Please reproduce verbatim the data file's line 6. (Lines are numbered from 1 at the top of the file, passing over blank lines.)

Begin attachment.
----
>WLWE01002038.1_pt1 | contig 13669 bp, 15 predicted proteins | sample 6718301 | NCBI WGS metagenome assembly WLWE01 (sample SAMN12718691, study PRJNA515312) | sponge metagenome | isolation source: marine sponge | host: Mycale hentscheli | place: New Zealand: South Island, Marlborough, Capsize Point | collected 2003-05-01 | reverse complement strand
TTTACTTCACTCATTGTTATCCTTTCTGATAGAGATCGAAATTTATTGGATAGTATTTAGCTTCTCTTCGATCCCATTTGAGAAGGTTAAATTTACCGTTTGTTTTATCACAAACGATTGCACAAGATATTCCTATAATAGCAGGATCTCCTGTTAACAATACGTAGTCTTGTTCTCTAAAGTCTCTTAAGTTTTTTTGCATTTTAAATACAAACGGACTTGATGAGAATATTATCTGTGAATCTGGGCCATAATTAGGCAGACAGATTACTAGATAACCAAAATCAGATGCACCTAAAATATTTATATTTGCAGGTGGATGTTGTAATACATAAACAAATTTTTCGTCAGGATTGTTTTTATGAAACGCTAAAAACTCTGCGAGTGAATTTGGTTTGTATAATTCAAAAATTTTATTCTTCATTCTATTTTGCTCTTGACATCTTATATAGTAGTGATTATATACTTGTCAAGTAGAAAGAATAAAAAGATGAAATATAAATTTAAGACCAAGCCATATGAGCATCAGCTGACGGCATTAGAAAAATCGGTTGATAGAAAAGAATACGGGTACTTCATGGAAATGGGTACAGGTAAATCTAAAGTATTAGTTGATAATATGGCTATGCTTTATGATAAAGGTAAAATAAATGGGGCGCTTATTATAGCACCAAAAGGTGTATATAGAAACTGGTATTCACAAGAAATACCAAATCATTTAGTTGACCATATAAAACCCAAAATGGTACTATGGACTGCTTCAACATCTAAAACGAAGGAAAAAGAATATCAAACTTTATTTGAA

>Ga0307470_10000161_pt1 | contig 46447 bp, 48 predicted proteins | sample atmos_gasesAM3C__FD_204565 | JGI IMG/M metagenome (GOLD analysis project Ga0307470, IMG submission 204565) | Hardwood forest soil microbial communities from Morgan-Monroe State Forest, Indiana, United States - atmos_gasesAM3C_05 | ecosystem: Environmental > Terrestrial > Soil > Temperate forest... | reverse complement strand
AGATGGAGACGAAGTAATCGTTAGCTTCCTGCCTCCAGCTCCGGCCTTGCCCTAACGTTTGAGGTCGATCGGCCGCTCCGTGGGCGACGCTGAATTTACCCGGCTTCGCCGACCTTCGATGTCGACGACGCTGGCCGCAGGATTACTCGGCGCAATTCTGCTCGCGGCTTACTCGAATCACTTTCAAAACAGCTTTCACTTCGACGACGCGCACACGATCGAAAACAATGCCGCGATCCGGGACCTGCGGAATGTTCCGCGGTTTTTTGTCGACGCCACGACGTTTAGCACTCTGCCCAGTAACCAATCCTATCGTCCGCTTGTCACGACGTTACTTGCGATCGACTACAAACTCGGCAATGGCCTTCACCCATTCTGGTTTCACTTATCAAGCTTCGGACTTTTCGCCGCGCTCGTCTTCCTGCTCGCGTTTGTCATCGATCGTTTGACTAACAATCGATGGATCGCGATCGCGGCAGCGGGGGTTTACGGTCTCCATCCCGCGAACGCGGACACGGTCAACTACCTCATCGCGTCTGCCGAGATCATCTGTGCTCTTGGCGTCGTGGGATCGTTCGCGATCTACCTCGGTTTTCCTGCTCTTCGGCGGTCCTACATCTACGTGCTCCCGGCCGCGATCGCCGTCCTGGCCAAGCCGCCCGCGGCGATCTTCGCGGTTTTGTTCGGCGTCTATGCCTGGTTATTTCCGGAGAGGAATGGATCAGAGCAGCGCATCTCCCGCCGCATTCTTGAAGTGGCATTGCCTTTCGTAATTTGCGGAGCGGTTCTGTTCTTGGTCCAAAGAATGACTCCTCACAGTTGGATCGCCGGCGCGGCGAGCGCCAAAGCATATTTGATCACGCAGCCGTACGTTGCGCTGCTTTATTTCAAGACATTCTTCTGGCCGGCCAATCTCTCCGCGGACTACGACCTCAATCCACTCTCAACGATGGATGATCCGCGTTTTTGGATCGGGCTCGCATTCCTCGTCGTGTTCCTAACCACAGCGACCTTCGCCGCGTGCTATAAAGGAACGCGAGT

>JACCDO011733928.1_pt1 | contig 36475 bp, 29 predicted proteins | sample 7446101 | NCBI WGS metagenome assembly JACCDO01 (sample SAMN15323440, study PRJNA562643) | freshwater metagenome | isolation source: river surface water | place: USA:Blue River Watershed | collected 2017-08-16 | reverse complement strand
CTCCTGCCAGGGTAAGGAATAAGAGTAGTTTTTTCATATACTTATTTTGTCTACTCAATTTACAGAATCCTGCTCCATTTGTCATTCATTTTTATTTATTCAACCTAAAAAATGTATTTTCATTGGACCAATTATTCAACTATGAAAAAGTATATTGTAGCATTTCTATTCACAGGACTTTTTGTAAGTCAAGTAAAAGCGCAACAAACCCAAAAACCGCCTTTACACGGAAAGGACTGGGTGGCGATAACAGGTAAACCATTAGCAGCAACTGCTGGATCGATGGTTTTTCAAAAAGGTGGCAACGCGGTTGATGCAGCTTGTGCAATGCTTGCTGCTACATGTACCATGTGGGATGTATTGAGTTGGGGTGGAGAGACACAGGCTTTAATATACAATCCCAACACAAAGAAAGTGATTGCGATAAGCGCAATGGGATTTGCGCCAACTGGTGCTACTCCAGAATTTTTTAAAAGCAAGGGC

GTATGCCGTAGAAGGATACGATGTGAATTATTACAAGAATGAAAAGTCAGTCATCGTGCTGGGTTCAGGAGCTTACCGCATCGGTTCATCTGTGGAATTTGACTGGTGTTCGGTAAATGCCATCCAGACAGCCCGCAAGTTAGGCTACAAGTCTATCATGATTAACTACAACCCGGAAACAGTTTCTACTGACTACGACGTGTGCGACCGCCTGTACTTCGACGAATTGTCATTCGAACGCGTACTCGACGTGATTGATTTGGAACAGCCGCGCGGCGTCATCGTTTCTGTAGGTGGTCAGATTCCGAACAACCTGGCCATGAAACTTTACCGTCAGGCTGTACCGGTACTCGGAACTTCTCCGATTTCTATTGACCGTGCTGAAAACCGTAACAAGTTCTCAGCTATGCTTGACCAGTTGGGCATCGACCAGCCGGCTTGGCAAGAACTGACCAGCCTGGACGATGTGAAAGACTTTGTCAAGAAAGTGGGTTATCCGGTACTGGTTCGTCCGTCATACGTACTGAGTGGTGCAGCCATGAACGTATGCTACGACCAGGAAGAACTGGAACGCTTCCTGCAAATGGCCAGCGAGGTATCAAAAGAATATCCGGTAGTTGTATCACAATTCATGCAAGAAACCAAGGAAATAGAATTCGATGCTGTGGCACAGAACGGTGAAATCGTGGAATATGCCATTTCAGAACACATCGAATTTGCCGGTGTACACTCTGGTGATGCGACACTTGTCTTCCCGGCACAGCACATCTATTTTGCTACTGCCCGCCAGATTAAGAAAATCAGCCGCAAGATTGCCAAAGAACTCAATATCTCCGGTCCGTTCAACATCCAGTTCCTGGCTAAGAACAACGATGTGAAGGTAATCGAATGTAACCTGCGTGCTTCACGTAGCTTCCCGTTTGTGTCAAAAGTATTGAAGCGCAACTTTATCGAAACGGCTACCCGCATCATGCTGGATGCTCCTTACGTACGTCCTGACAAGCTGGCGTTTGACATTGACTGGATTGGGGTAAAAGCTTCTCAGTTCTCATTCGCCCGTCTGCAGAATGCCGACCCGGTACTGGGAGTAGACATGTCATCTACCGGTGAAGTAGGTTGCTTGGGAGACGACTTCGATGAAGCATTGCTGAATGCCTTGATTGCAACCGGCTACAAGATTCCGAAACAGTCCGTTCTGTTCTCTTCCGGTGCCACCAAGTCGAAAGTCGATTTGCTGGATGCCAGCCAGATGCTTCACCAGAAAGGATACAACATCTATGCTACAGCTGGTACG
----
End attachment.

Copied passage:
CTCCTGCCAGGGTAAGGAATAAGAGTAGTTTTTTCATATACTTATTTTGTCTACTCAATTTACAGAATCCTGCTCCATTTGTCATTCATTTTTATTTATTCAACCTAAAAAATGTATTTTCATTGGACCAATTATTCAACTATGAAAAAGTATATTGTAGCATTTCTATTCACAGGACTTTTTGTAAGTCAAGTAAAAGCGCAACAAACCCAAAAACCGCCTTTACACGGAAAGGACTGGGTGGCGATAACAGGTAAACCATTAGCAGCAACTGCTGGATCGATGGTTTTTCAAAAAGGTGGCAACGCGGTTGATGCAGCTTGTGCAATGCTTGCTGCTACATGTACCATGTGGGATGTATTGAGTTGGGGTGGAGAGACACAGGCTTTAATATACAATCCCAACACAAAGAAAGTGATTGCGATAAGCGCAATGGGATTTGCGCCAACTGGTGCTACTCCAGAATTTTTTAAAAGCAAGGGC